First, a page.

Maktub Center

Maktub Center: a special design

Our aim of this extensive renovation was to provide this Pediatric Hospital with the best facilities and most advanced technology available for bone marrow transplants. In addition to the technical aspects of the building, the project's aim is to try to minimize, as much as possible, the feeling of isolation that immunosuppressed children suffer, and also, to improve the quality of the spaces built, so as to make for a more pleasant stay for both the patients and their families.

This intervention has taken the bold step of tackling the functional needs of the space by eliminating typical 'hospital' elements. To this end, we have used new materials such as Himacs, which allow for rounded corners, and avoid the need for shock protectors, and bedheads that are designed to minimize the presence of hospital equipment. The bedheads are also painted in bright colors and patterns, giving the space a more playful feel.

The unit has six rooms, all situated in the south side of the wing, overlooking the glass visitors' gallery, where family members may visit. The first step taken was to increase the size of these rooms as much as possible. To this end, the layout of the entire area was redesigned, within the boundaries imposed by the existing structure and plumbing systems. Next, our aim was to remove all visible obstacles with the outside area: a frameless window and the possibility to talk hands-free from inside minimizes the sense of isolation and distance with the outside area.

The former windowless central passage has been converted into an open and pleasant gallery on the north side of the wing, lit with natural light that passes through large windows onto an interior garden. Laundry, storage and cleaning services are now situated between this gallery and the bedrooms, into small 'rooms' in the centre of the wing, all in all making for a much-improved gallery design.

Light plays a key part in the field of ambient stimuli, via the abundant natural light that enters all the rooms through the south gallery filtered through the branches of the trees in Retiro park. Light can also be controlled by automated blinds that filter or block out light as necessary. The wing also utilizes artificial light that has been specially designed for the visual comfort of the children while still helping nurses carry out their duties. State-of-the- art SMD 5050 White Triple Chip LEDs, and an RGB system with 856 color control using a tri-LED chip system, used in chromotherapy, have also been installed in the wing.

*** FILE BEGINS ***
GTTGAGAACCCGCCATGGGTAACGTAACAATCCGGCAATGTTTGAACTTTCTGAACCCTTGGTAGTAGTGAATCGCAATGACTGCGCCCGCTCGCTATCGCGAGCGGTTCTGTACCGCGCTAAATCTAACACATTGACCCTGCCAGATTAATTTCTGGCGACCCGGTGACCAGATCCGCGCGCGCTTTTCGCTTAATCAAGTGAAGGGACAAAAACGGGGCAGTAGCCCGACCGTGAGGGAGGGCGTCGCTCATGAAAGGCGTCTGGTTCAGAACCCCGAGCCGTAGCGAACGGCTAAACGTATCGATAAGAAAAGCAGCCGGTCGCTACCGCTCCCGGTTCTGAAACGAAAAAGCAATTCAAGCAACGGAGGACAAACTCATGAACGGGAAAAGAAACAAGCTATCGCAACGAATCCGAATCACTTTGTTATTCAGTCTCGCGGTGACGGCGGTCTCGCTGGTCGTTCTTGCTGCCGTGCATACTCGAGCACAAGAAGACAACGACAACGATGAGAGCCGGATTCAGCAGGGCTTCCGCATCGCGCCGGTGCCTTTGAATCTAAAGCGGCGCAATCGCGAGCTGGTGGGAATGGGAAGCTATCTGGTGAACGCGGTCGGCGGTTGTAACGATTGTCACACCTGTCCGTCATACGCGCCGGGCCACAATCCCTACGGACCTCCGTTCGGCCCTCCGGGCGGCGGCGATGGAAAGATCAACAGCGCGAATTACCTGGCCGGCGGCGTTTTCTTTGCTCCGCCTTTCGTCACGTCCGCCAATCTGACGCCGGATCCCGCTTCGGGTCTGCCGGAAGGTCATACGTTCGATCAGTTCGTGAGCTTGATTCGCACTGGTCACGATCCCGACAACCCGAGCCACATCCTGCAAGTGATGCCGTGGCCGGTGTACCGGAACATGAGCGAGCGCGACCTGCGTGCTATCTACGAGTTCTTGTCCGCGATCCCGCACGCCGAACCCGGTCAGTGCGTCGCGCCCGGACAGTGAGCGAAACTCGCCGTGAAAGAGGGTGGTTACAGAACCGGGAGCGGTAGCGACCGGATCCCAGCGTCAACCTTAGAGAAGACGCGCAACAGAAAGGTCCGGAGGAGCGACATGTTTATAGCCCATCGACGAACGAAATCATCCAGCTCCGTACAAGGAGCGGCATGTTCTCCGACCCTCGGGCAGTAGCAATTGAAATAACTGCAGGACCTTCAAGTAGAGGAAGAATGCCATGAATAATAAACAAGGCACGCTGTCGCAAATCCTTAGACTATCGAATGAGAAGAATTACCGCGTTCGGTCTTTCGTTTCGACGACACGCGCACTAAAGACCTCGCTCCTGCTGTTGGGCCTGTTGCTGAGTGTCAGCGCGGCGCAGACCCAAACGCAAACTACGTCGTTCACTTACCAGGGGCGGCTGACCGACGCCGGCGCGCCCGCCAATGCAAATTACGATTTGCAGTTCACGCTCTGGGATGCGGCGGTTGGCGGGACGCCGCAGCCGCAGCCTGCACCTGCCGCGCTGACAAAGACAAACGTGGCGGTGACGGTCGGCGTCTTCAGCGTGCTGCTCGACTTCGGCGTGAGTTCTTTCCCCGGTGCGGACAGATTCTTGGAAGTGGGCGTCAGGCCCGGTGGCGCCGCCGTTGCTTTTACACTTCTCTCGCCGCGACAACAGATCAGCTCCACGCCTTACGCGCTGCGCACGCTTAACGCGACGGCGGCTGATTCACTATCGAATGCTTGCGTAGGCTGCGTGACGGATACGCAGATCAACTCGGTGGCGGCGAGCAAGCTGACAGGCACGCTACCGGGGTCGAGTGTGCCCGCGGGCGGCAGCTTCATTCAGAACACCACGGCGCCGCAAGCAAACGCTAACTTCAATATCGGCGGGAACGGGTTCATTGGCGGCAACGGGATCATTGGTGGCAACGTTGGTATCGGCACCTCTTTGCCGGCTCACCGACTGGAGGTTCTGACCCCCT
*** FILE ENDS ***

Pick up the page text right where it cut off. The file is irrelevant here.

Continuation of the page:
Cutting edge technology has been used to ensure the best insulation available, both in the design of the locked zero cross circuits in each bedroom, as well as the heating control. A triple level monitored overpressure system has been fitted in each room. This system uses ultra-efficient filtration through Active Polarization, providing substantial energy conservation, as well as Photocatalysis Filters for volatile organic compounds and microorganisms, and Hepa H14 (Absolute) Filters that have been fitted into air diffusers. 

Elisa Valero: The Maktub Center’s Architect

Elisa Valero Ramos, born in Ciudad Real in 1971, is the youngest University Architecture Professor in Spain. She began her professional career in Mexico, and received the Academia de España's architecture scholarship in Rome. She currently teaches at the ETSA in Granada, and has her own studio just below the Alhambra.

Her architecture projects are laboratories in which she explores out three key principles: light, urban architecture, and architecture for children. She has twice been a finalist in the Spanish Architecture Biennal, and finalist in the last FAD awards for a nursery school in el Serallo. In 2011, she was given the UMAR "Abitare il Mediterraneo" award. She is the author of several books: La materia intangible, reflexiones sobre la luz en el proyecto de arquitectura, Espacios de aprendizaje; Ocio peligroso, introducción al proyecto de arquitectura; La Universidad Laboral de Almería; Diccionario de la luz, as well as a portfolio of her completed work, 'Elisa Valero Architecture 1998 – 2008'.

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